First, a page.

What do you get when a radio presenter, gardener and science team put their heads together? The RHS Vitamin G Garden, of course!
Visitors to this year’s RHS Malvern Spring Festival will discover the event’s first-ever RHS Feature Garden, the Vitamin G Garden
, which demonstrates the mental, physical and social benefits to be had from growing plants in and around the home.
The garden is the brainchild of TV and radio presenter Jo Whiley and Alan Williams from Landform Consultants. Jo, a keen gardener, and Alan, whose Parsley Box Garden won the People’s Choice Award at RHS Chelsea Flower Show in 2021, liaised with Professor Alistair Griffiths and Dr Lauriane Chalmin-Pui of the RHS Science team to bring their evidence-based research to life.
Built by Gloucestershire-based Graduate Gardeners, the garden is themed around a series of circles in a range of materials including decking, steel, brick and gravel.
Each circle relates to designers Alan and Jo’s lives, representing something that is important to them. The brick circle and table makes a perfect space for Alan’s enthusiasm for socialising, while the plunge pool relates to Jo’s love of open water swimming. Both of these activities have wellbeing benefits too, as encouraging social interaction and exercise are proven to do us good.
“Everybody knows about the mental and physical benefits of gardening, but there’s a big social side to it too,” said Alan.
Wooden elements in the garden have been painted a smart dark blue colour. While this is the perfect foil for colourful planting such as zingy orange geums and zesty lime-green euphorbias, it has a serious message too. “It’s to remind us that we all have darkness in our lives, but there’s still light,” says Alan.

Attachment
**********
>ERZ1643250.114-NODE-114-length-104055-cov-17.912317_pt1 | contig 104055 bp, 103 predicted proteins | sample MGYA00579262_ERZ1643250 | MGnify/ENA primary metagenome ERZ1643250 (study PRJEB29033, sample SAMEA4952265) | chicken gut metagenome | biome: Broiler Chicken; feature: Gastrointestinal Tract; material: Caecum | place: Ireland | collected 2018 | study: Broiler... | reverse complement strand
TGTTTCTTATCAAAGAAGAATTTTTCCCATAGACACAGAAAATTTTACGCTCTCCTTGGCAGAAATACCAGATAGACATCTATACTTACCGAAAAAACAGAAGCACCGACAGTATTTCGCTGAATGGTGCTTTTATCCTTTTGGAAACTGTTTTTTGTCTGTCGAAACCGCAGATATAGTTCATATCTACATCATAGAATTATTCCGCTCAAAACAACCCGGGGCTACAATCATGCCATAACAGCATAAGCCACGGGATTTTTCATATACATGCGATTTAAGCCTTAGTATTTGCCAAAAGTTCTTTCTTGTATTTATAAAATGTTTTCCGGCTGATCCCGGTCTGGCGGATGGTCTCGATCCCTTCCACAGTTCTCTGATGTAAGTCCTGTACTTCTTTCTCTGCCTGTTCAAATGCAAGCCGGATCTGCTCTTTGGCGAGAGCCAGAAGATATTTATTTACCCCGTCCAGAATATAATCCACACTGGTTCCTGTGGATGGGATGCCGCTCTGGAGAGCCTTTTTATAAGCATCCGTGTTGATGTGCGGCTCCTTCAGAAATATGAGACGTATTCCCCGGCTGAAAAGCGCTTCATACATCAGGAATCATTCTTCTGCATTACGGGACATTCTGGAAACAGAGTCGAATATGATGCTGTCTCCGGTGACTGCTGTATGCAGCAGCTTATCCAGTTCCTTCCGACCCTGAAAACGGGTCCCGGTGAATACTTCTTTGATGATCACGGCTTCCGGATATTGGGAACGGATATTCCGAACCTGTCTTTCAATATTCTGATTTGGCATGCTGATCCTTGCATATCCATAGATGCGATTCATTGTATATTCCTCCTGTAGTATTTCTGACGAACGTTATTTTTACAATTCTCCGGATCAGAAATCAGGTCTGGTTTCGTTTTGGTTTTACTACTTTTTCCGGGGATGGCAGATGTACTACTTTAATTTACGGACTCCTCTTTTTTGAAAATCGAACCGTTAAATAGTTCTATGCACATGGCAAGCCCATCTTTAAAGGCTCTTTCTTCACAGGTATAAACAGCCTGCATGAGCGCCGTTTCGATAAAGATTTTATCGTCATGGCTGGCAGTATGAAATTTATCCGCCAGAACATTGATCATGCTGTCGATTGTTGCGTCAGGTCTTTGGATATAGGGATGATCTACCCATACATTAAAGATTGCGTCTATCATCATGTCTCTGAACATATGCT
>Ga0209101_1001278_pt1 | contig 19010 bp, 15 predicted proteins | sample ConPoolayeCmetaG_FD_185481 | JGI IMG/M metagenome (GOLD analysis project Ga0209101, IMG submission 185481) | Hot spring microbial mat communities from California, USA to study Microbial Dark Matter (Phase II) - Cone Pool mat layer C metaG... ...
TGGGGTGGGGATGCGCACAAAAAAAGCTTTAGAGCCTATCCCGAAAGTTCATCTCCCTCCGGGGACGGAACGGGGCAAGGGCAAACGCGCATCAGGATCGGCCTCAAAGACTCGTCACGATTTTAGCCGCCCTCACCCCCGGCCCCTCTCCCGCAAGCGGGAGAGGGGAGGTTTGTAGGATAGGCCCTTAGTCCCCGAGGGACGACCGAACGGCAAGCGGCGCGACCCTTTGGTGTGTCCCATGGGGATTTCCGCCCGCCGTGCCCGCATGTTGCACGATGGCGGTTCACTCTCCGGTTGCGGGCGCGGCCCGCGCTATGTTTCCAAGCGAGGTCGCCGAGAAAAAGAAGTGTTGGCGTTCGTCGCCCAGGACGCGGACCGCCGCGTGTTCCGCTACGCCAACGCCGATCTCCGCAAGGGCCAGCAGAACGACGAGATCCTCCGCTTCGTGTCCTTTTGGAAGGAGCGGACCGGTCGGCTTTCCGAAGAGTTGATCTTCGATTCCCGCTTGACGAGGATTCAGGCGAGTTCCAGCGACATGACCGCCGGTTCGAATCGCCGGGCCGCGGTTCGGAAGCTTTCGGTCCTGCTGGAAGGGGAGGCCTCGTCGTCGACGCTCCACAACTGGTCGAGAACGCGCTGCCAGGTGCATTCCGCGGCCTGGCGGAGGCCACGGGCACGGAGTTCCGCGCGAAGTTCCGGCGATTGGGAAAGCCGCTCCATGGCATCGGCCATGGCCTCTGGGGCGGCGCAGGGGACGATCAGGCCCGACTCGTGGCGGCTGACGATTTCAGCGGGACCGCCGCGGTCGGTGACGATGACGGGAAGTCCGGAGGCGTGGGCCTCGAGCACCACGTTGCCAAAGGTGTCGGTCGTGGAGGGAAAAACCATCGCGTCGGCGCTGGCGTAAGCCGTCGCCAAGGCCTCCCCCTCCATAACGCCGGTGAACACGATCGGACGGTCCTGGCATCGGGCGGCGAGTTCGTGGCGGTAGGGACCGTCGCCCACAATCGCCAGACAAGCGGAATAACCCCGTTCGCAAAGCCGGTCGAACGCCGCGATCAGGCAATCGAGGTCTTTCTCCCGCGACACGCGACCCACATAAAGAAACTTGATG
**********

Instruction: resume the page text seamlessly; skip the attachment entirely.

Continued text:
Multistemmed trees give height and lots of visual interest, and there are some unusual choices here too. Parrotias (Parrotia persica
) rub shoulders with a medlar (Mespilus germanica
) along with crab apples and amelanchiers. This combination of plants provides a long season of interest, from spring blossom through to vivid autumn colour.
The planting in the garden is designed to be low-maintenance, allowing for enjoyment without too much work. Hardy, easy-to-grow plants such as geums, achilleas, ferns and euphorbias form much of the planting. Low, hummocky dwarf pines give evergreen structure but don't require clipping as topiary would.
A living laboratory
Visitors can take part in ongoing RHS science research by indicating their preferences for flower colour and petal shape, so helping to inform a planting blueprint for wellbeing gardens. There are also codes that can be scanned for information on plant combinations used with links to nurseries selling them within the showground.
For Alan, this is his home show. “I feel very honoured to have been asked to create The Vitamin G Garden,” he said. “It’s a beautiful show in a beautiful setting. My heart will always be in Malvern.”
Focus on sustainability
This year’s RHS Malvern Spring Festival will be the most sustainable yet with a real focus on creating an event with as low an impact on the environment as possible. We’ve actively engaged with exhibitors, garden designers, contractors, suppliers and traders to find ways to help reduce our carbon footprint.
Changes made this year include sending no waste to landfill, sourcing goods and services from responsible suppliers, using locally made compost and replacing all plastic bags with biodegradeble alternatives.